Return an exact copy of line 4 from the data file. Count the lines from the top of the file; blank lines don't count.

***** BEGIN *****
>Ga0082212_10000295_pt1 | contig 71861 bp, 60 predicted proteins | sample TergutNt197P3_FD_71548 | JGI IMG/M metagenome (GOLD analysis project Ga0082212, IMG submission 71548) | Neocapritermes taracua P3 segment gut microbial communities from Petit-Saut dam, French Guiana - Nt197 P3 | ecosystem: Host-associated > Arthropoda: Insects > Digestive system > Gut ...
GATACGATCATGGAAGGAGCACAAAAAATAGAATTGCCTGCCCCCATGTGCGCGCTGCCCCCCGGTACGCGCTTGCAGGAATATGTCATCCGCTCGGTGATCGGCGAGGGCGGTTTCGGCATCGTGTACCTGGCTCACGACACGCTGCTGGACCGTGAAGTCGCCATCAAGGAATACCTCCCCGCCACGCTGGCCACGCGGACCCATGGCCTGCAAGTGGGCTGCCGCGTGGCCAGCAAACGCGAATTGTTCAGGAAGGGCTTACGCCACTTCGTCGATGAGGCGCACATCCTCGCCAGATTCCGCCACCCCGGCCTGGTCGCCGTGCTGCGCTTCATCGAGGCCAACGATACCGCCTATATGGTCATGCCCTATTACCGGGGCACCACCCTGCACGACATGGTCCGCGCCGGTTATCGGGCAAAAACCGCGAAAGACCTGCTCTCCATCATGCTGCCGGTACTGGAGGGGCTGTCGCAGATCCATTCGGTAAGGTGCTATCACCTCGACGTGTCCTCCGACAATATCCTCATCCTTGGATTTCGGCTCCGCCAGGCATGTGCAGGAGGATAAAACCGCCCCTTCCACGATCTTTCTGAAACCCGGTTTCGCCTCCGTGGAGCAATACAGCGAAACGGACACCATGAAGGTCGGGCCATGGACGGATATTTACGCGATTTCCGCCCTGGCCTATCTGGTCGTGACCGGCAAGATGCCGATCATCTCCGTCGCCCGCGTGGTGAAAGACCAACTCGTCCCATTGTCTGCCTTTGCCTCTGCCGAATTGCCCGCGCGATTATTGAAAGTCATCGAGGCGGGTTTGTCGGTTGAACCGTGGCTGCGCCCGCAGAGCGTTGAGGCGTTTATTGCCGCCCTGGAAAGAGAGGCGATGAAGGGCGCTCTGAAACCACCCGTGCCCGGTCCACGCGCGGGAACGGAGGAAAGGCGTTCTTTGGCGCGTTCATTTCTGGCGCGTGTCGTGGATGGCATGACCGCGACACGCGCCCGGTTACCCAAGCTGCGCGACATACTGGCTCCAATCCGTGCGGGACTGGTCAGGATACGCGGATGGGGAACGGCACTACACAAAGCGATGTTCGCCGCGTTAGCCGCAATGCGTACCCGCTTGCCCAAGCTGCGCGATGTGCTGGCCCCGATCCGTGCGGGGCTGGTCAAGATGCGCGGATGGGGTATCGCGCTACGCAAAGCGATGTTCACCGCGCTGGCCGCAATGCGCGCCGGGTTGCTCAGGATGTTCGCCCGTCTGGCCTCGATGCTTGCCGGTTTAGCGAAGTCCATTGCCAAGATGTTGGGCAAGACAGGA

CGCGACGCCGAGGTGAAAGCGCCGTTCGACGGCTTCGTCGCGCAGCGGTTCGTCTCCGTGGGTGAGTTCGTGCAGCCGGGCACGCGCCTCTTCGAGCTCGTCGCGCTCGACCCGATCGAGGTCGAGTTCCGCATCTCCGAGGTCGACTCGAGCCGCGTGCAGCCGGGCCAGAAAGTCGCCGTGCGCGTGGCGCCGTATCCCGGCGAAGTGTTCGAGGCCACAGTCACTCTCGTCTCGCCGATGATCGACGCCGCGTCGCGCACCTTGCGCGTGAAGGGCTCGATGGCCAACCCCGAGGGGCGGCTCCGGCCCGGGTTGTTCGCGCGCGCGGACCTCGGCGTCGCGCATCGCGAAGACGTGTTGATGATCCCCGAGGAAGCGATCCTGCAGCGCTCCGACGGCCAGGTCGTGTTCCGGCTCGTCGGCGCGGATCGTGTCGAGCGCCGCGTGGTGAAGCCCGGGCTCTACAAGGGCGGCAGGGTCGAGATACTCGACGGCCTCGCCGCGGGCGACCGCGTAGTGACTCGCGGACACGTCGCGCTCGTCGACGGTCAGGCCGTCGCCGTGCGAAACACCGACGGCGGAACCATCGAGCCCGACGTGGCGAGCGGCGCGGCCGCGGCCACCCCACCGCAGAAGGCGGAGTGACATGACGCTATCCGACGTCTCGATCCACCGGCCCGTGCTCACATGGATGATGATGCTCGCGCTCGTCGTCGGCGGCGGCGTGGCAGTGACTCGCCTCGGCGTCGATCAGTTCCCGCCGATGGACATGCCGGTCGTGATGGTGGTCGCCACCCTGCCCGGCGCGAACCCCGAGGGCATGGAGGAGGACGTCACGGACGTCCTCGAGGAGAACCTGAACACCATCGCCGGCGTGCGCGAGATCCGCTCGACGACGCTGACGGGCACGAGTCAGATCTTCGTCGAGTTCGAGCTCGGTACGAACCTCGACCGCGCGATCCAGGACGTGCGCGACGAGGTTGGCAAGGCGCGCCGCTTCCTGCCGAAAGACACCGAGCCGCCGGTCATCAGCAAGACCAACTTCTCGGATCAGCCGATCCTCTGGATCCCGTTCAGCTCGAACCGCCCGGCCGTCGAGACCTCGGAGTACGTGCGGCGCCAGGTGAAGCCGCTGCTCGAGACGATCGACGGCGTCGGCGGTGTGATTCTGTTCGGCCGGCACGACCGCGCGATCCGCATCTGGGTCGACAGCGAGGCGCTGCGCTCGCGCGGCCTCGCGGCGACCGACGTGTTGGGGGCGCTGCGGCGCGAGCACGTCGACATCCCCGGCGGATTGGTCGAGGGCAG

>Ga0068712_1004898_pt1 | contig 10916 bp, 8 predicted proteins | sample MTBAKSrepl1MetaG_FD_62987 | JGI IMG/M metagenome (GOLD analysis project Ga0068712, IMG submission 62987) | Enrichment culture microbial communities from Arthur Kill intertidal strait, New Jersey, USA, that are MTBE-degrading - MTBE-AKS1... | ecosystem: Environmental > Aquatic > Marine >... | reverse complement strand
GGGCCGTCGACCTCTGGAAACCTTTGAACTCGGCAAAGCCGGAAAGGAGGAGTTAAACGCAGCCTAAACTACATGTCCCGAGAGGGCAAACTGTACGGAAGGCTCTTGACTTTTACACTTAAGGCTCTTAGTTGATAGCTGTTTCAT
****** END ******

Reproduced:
>Ga0068712_1004898_pt1 | contig 10916 bp, 8 predicted proteins | sample MTBAKSrepl1MetaG_FD_62987 | JGI IMG/M metagenome (GOLD analysis project Ga0068712, IMG submission 62987) | Enrichment culture microbial communities from Arthur Kill intertidal strait, New Jersey, USA, that are MTBE-degrading - MTBE-AKS1... | ecosystem: Environmental > Aquatic > Marine >... | reverse complement strand